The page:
Should Families Rely on Ratings from CMS Nursing Home Compare?


Is it really easier to research the best new television than to research the best nursing home for your mom? Well, I have good news and bad. The bad news is that yes, it used to be easier to find detailed information on the latest TV or electronics than the nursing homes in your town. But the good news is that has changed and is getting better.

System set up for families to compare nursing homes

In 2008 the federal government’s Centers for Medicare and Medicaid Services (CMS) set up a new website called Nursing Home Compare. It lists every nursing home in the country that accepts federal money and tracks various criteria so that families can compare nursing homes. The website evaluates nursing homes on a five-star rating system based on three criteria:

  • Health inspections: based on annual inspections done by the individual state, called the annual survey, as well as any surveys done in response to complaints of substandard care
  • Staffing: based on registered nurse hours per resident and total staffing hours including RN, LPN, and nurse aide hours per resident day
  • Quality measures: based on resident conditions such as frequency of infections, pressure ulcers, etc.

The goal was to provide an apples-to-apples comparison of the 15,000 nursing homes in the country. This website provided families with some concrete information. But how reliable is that information?

Looking behind the ratings for nursing home resident abuse

What is being measured — and, more importantly, who is measuring it? Is the fox guarding the henhouse?

It has been no secret that these CMS ratings, in particular for staffing and quality, are based solely on information submitted by the nursing home. That means we have to rely on the nursing home to submit data without any checks on the accuracy of such information.

A few months ago the New York Times investigated that issue and found some disturbing information. Some nursing homes received four or five stars, yet they had been fined by the government for nursing home resident abuse and neglect (Medicare Star Ratings Allowing Nursing Homes to Game the System, August 2014). The Times research found that even nursing homes with a history of poor care rate highly in the areas that are based on self-reported data.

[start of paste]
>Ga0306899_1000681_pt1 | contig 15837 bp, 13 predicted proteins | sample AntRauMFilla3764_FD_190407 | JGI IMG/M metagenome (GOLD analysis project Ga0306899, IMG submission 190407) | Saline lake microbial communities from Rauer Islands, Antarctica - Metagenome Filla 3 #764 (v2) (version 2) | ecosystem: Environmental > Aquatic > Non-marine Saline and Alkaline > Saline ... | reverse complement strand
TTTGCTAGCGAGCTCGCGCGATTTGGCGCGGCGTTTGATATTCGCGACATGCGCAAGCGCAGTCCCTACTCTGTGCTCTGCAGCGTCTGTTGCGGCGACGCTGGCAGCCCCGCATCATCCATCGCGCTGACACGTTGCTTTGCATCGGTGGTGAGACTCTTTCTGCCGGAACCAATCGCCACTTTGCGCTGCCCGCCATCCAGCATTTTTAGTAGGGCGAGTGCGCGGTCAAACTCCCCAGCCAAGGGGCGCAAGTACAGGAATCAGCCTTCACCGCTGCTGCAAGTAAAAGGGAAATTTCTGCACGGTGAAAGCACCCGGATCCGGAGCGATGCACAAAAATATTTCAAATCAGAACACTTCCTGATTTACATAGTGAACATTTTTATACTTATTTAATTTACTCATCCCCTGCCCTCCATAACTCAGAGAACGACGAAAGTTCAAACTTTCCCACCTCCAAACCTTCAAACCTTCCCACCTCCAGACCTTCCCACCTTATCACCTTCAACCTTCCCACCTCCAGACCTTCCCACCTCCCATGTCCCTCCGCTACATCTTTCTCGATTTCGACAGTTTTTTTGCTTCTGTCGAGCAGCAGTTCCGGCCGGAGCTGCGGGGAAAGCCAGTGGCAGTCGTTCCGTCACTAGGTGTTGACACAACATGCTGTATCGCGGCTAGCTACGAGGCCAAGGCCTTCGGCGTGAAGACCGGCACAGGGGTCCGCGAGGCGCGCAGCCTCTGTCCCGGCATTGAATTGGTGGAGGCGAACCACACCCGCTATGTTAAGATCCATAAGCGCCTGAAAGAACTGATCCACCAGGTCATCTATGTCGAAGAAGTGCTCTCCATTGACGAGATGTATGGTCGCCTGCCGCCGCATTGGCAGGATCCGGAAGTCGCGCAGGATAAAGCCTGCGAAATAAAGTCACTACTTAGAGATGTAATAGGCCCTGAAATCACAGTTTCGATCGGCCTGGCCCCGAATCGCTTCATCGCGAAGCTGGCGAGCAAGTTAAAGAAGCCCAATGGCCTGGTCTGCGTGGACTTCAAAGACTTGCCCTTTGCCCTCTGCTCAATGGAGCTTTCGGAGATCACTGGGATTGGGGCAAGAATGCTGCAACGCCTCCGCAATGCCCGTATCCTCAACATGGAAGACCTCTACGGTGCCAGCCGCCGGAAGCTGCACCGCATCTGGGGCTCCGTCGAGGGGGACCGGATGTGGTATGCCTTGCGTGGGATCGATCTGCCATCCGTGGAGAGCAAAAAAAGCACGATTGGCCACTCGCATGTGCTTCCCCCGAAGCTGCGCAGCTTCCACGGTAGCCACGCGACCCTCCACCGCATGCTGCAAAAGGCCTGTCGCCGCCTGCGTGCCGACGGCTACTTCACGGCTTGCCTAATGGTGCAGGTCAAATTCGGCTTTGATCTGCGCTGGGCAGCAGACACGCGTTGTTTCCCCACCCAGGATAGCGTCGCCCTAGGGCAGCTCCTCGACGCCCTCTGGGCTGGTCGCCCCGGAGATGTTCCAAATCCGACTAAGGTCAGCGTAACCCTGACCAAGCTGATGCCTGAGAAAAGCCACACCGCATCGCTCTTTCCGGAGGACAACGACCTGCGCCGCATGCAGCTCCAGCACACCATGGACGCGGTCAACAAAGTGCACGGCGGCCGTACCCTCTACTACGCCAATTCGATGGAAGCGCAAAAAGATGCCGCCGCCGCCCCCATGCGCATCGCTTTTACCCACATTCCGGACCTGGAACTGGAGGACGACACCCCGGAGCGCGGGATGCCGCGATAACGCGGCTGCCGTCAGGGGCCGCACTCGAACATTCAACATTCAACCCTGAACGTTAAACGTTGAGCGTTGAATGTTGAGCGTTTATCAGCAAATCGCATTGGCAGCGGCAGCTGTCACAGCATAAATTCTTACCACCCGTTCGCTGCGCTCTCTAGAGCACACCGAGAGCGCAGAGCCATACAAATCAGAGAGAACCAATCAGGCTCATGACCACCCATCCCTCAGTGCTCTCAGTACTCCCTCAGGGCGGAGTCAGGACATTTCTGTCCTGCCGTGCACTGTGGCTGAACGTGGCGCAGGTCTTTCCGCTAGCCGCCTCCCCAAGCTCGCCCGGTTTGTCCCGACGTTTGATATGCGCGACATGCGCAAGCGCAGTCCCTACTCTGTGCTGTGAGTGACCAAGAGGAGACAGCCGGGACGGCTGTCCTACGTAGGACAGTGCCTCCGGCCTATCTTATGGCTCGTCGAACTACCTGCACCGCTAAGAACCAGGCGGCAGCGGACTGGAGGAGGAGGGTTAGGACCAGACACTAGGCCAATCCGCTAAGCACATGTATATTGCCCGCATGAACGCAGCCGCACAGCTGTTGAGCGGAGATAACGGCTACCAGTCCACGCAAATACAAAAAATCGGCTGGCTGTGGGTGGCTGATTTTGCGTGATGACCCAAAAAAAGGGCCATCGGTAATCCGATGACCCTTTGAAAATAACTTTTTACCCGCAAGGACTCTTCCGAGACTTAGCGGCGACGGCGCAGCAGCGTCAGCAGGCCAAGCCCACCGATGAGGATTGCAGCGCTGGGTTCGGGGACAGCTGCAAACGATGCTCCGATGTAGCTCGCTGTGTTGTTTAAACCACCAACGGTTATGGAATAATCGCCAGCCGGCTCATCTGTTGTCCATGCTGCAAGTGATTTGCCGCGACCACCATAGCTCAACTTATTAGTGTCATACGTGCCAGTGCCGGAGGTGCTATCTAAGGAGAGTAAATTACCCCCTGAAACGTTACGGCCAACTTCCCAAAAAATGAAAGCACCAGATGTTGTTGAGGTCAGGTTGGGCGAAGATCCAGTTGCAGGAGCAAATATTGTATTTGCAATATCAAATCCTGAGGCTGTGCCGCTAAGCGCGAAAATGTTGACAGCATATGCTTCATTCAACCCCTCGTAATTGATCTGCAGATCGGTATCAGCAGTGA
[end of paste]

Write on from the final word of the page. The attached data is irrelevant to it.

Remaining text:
The facts uncovered by the Times investigation threaten the very purpose of this consumer tool. The problems with relying on nursing homes to provide data that will be used to rank them to consumers have caught the attention of CMS. In October 2014 the federal government announced substantial changes to CMS’s rating system.

What are the new changes?

CMS has recognized the inherent conflict of a ratings system that relies on data submitted by the nursing home itself without oversight or verification. So in a bold move, the federal government announced changes that just began last month (Medicare Revises Nursing Home Rating System, October 2014). The changes are a step toward more independent and verifiable data.

A significant change will affect the staffing rating: CMS will require nursing homes to submit payroll information to verify staffing data. CMS is also expanding the quality indicators to include information on staff turnover (high staff turnover adversely affects care) and percentage of residents on antipsychotic medications (such drugs may be overly prescribed).

Where do families look for accurate information?

The CMS Nursing Home Compare site is still an important source of information when deciding what facility is best for your family member — as long as you know its limitations. And in a rare example of efficiency, the government is working to improve this resource. But when doing your homework, remember that nothing beats visiting the homes you’re considering. Go often, at different times, and unannounced.


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